Ms Campbell said the complexiti­es of 32 local authoritie­s all running differbe ent schemes will cause ‘an administra­tive headache alongside huge associated costs for short-term let operators’. She added: ‘It is imperative fees are kept as low as possible given the environmen­t small businesses find themselves in.

‘Alongside the dramatic increased costs faced by all tourism operators, the situation is becoming untenable for small accommodat­ion operators and micro businesses whose profit margins simply can’t bear the strain.’

Edinburgh City Council is planning the highest fees, with those letting out a single room for one person having to pay £360 for a three-year licence, which also requires a host of safety and planning conditions to be met.

Meanwhile, a secondary let in the capital for a property sleeping six people will cost the owner £2,481 a year.

The highest category in Edinburgh will cost an eye-watering £5,869 a year, a sum many businesses already struggling with record utility bills will be unable to afford.

Figures for Western Isles council show a homesharin­g or letting licence for one or two guests will cost £200 for three years while a secondary let will incur a fee of between £300 and £400.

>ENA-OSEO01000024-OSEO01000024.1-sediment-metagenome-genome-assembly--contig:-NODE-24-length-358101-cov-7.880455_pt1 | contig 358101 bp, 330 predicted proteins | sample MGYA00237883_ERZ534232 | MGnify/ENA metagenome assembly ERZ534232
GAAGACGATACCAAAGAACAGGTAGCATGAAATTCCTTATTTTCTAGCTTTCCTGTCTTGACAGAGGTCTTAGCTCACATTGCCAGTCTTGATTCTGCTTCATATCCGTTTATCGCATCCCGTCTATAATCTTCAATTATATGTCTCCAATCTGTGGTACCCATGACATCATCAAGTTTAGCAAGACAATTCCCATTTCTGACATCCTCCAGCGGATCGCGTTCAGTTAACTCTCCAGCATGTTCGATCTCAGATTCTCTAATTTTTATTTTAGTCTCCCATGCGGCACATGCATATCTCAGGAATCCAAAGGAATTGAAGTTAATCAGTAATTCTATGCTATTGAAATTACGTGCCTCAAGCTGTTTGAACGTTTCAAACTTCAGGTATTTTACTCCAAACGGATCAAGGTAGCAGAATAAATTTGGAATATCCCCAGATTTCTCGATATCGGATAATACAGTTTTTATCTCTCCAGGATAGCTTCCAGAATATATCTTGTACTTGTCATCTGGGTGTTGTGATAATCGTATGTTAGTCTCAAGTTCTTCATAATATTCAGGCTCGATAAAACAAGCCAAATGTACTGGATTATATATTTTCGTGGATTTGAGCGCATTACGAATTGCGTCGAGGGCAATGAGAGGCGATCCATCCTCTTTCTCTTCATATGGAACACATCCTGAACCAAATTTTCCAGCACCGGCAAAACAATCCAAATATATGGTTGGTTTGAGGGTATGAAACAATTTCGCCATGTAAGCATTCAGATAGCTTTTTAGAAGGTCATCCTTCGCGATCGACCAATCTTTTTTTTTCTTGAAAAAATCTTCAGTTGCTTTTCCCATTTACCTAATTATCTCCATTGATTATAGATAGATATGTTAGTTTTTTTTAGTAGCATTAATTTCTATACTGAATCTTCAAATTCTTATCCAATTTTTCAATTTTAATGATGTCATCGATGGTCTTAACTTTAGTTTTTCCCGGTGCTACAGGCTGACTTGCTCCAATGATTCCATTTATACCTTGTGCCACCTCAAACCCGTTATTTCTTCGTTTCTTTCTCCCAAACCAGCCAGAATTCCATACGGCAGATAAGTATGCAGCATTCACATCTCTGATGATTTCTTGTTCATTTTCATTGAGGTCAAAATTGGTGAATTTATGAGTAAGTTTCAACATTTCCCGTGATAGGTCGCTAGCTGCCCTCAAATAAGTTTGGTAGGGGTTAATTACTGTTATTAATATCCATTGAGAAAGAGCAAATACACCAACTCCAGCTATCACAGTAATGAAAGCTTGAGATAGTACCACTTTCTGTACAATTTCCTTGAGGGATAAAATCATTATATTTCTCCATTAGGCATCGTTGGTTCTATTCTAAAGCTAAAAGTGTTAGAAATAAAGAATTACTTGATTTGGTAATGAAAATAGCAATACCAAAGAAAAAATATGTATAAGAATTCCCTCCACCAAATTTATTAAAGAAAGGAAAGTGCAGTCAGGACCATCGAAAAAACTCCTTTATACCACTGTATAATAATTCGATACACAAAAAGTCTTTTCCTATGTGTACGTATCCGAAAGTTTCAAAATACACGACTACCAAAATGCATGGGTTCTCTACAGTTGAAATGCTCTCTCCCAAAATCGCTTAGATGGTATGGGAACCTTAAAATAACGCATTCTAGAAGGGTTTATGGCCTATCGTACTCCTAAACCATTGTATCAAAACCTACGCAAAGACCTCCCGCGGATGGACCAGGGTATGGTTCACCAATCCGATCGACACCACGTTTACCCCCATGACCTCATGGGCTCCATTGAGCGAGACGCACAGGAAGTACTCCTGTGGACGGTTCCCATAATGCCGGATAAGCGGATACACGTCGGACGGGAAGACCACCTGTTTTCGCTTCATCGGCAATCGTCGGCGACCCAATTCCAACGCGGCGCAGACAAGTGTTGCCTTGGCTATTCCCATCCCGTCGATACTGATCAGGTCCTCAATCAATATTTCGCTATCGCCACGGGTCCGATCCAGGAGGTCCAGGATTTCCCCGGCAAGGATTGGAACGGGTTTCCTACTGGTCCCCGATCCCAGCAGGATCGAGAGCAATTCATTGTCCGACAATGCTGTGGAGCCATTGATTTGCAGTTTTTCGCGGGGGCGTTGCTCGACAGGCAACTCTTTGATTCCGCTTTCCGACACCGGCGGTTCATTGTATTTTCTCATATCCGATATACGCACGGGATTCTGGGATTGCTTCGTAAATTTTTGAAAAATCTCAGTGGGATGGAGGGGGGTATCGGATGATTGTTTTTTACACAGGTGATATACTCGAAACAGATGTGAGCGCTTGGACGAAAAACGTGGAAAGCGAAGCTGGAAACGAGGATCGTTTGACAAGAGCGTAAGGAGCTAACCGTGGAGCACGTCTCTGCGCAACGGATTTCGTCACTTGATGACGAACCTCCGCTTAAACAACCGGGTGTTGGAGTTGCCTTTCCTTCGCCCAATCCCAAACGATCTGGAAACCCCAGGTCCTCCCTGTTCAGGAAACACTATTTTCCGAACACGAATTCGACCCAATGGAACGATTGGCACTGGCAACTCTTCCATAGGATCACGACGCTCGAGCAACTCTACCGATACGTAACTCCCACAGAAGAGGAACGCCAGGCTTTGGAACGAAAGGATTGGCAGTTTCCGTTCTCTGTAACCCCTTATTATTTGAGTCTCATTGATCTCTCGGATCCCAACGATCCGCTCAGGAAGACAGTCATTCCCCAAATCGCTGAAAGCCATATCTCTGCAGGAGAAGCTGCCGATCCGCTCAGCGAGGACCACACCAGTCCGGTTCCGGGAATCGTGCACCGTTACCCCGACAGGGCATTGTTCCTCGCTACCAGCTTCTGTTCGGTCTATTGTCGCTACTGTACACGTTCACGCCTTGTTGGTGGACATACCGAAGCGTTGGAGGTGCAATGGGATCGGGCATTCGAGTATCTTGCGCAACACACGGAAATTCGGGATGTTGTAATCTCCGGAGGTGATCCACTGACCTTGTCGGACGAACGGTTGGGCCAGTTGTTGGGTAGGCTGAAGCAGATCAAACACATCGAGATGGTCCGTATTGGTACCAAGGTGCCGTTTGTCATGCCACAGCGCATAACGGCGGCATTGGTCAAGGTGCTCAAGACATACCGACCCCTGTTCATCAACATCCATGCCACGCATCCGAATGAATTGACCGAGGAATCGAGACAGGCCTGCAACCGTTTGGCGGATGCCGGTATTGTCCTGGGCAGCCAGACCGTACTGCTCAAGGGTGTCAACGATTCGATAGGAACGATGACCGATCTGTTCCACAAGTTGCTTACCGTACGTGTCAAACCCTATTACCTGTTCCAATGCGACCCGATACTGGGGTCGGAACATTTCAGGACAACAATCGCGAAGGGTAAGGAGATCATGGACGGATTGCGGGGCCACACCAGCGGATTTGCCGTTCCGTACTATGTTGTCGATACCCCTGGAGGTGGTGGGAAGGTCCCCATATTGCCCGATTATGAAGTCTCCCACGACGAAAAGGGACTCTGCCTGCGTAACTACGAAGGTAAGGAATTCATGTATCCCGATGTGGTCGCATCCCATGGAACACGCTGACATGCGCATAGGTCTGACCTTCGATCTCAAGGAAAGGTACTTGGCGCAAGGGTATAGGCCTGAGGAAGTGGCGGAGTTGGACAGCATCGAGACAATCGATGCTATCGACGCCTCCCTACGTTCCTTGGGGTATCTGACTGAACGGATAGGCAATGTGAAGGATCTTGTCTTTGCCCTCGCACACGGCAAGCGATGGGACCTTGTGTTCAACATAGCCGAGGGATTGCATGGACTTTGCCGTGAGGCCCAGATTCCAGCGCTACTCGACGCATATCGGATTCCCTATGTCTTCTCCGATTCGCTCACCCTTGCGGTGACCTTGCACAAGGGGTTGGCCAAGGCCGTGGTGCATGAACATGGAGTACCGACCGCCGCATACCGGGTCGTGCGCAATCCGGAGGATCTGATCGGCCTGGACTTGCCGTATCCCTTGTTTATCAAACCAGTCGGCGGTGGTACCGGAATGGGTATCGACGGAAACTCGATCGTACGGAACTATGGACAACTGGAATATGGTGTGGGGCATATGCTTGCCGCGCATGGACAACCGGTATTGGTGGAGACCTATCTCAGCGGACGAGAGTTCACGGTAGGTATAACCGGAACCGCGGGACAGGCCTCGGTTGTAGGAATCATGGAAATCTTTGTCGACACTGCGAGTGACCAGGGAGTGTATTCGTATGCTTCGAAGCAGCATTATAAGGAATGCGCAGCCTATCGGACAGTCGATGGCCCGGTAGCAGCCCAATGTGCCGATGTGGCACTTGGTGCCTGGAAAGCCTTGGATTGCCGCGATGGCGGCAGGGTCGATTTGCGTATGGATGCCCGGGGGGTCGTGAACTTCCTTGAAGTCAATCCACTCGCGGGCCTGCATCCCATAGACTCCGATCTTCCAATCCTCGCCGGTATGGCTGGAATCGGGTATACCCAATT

Harsh penalties will also be imposed on anyone operating without a licence. The Scottish Government outlines a maximum fine of £50,000 and adds that Ministers intend ‘to make provision for imprisonme­nt as a last resort for hosts who continue to operate without a licence’. The licences must applied for before April. In recent years Scotland has seen a boom in homeowners using Airbnb-type websites to rent out spare rooms.

An Airbnb spokesman said: ‘Local authoritie­s that announce complex and costly licensing systems risk making it more difficult for ordinary families to benefit from hosting at a time when nearly half of our clients in Scotland say the extra income has helped them with the rising cost of living.’

Although the scheme was intended to reduce problems associated with the rise in short-term home rentals, traditiona­l B&Bs will also be hit.

David Weston, chair of the Scottish B&B Associatio­n, said: ‘These businesses are already safety-compliant and nobody says they were in any way the source of the problems giving rise to the need for new regulation.’

Conservati­ve MSP Miles Briggs said: ‘The SNP refused to listen to the huge concerns from the industry and instead railroaded the legislatio­n through.

‘Small businesses are already suffering with the cost of living crisis and have barely had a chance to get back on their feet after the pandemic. Now they will be hammered with even greater costs and the licensing scheme has turned into a postcode lottery.’

A Scottish Government spokesman said: ‘We are taking action to ensure all short-term lets are safe and local authoritie­s have powers to tackle local issues. Local authoritie­s determine their own licence fees to recover costs specific to their area.’

 ?? ?? EXTRA COST: Bed and breakfast operators will have to pay for a licence
EXTRA COST: Bed and breakfast operators will have to pay for a licence